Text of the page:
Immerse yourself in Dunedin’s outstanding Victorian and Edwardian architecture by following one of two inner city heritage walks.

Dunedin was once New Zealand’s largest and wealthiest city, an important hub of commerce and trade. During these prosperous times, a great metropolitan centre of grand Victorian and Edwardian buildings was constructed, taking inspiration from the style, street names and layout of Edinburgh, Scotland.

Most of these buildings remain today, and it is said that Dunedin has the finest collection of Victorian and Edwardian buildings in the southern hemisphere.

The best way to truly appreciate the beauty of the city, is on foot. There are two inner city heritage walks to choose from, marked by bronze plaques set into the footpath, marked as ‘Heritage Walk 1’ and ‘Heritage Walk 2’.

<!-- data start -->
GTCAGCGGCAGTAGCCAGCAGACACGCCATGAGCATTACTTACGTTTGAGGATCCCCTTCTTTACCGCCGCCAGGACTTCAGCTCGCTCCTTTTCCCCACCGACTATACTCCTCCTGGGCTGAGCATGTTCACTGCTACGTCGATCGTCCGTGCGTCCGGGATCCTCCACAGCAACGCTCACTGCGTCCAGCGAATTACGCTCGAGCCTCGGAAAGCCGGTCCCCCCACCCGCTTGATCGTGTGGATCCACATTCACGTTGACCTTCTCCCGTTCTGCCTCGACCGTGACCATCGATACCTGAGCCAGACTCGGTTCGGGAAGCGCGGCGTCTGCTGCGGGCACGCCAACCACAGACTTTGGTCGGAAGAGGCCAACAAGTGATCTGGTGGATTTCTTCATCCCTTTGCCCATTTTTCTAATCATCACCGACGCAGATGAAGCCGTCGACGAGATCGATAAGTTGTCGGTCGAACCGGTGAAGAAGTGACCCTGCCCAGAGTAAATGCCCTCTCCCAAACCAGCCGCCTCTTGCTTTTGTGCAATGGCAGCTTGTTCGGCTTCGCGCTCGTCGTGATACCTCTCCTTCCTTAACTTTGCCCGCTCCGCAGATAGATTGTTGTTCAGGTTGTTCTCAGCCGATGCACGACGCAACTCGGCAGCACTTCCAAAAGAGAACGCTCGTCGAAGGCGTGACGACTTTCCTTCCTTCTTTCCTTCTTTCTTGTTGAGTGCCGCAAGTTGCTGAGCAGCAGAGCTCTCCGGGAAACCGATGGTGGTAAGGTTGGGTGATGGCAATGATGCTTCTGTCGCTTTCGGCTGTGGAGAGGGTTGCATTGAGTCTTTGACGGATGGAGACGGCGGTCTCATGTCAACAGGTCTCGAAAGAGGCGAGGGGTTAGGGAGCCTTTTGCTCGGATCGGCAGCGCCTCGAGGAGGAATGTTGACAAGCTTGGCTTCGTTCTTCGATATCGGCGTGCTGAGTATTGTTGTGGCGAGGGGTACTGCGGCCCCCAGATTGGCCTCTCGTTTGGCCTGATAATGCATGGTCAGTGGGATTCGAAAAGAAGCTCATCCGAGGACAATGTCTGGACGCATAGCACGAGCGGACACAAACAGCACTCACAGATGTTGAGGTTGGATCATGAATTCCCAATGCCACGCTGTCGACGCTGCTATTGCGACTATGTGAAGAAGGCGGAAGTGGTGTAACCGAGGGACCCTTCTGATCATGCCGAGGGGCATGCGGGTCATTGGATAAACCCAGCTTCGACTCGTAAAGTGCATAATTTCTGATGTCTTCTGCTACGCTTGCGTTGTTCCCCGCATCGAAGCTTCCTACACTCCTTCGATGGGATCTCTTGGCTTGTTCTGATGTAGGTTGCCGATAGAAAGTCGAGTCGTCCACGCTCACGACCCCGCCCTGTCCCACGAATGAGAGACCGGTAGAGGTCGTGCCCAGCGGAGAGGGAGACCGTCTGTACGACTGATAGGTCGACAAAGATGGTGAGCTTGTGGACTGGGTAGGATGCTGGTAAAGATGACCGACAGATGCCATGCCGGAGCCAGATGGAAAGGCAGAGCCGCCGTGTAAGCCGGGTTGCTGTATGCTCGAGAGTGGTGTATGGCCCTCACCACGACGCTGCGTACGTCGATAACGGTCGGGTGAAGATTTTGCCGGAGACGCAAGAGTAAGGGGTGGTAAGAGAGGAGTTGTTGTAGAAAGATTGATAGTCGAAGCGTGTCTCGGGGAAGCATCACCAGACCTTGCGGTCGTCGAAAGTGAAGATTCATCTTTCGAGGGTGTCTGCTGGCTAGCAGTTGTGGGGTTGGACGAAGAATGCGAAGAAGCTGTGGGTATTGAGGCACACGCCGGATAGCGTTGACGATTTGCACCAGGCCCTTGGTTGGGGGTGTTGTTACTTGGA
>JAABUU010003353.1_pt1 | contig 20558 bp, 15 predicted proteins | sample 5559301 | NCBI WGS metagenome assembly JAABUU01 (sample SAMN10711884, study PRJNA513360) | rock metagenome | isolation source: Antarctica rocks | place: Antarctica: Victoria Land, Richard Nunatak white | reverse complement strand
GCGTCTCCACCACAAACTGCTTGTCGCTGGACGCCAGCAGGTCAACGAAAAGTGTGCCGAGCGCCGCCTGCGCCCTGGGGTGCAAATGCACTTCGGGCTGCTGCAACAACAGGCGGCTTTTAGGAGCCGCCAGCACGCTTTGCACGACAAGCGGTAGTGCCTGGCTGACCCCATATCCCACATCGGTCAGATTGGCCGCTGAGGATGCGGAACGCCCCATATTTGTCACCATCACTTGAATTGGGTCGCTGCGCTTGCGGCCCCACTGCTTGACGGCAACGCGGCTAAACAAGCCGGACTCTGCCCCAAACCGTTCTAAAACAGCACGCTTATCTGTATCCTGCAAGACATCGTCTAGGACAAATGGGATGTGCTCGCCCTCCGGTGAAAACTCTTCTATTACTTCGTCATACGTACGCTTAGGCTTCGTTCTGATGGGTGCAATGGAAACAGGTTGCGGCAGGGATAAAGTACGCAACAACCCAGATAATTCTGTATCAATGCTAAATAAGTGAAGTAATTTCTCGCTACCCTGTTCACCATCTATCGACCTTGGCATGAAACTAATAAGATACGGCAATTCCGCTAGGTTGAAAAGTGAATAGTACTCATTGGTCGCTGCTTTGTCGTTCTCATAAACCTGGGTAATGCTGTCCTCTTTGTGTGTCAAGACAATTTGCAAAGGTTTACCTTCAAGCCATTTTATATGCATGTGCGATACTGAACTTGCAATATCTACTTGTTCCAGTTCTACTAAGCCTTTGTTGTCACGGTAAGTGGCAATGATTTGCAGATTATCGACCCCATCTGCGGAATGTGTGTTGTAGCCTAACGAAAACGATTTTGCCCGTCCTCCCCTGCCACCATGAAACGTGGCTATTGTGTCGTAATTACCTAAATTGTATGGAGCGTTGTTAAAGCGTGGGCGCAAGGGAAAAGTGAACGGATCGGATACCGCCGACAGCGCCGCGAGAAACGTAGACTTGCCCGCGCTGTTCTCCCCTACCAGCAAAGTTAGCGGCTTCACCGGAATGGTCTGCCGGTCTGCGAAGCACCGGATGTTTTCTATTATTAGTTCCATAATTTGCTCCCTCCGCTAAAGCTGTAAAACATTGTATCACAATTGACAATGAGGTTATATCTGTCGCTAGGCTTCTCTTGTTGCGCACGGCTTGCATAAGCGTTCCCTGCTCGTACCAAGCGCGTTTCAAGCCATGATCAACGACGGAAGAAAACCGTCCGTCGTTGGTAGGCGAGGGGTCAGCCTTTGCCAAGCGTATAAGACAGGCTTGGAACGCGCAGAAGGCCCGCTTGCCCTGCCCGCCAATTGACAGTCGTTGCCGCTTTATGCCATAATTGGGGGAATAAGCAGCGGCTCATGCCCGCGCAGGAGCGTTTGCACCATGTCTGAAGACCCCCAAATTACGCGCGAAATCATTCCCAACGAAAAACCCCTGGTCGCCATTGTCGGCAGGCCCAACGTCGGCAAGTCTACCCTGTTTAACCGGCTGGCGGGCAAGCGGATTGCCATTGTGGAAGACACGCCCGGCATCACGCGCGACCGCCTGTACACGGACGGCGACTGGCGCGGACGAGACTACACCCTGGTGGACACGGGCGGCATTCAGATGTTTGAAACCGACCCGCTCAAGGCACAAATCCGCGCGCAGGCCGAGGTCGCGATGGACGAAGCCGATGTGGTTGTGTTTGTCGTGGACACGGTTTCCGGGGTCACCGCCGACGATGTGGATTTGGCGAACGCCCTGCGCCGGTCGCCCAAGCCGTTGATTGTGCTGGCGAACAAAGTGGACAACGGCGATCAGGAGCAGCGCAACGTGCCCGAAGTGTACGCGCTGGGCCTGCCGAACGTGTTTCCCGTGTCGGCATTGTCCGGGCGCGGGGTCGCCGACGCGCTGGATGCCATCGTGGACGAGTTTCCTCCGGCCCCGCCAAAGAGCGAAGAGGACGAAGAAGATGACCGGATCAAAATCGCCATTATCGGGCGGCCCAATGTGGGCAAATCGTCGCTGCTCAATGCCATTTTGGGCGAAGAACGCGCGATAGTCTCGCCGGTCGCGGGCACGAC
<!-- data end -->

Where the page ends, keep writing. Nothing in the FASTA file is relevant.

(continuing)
Each walk is just over two kilometres in length and take you past stunning churches, grand old hotels, a Victorian Gaol, the Dunedin Railway Station and many other fine examples of period architecture - all proudly retaining their strong sense of New Zealand history. Historical information is provided on oval plaques attached to many of the featured buildings.

Both walks are loop tracks and they cross paths on the north side of Dunedin's central Octagon. A map is available from the Dunedin iSITE which shows the route of the Heritage Walks, with a numbered key showing the location of each building with a heritage plaque.

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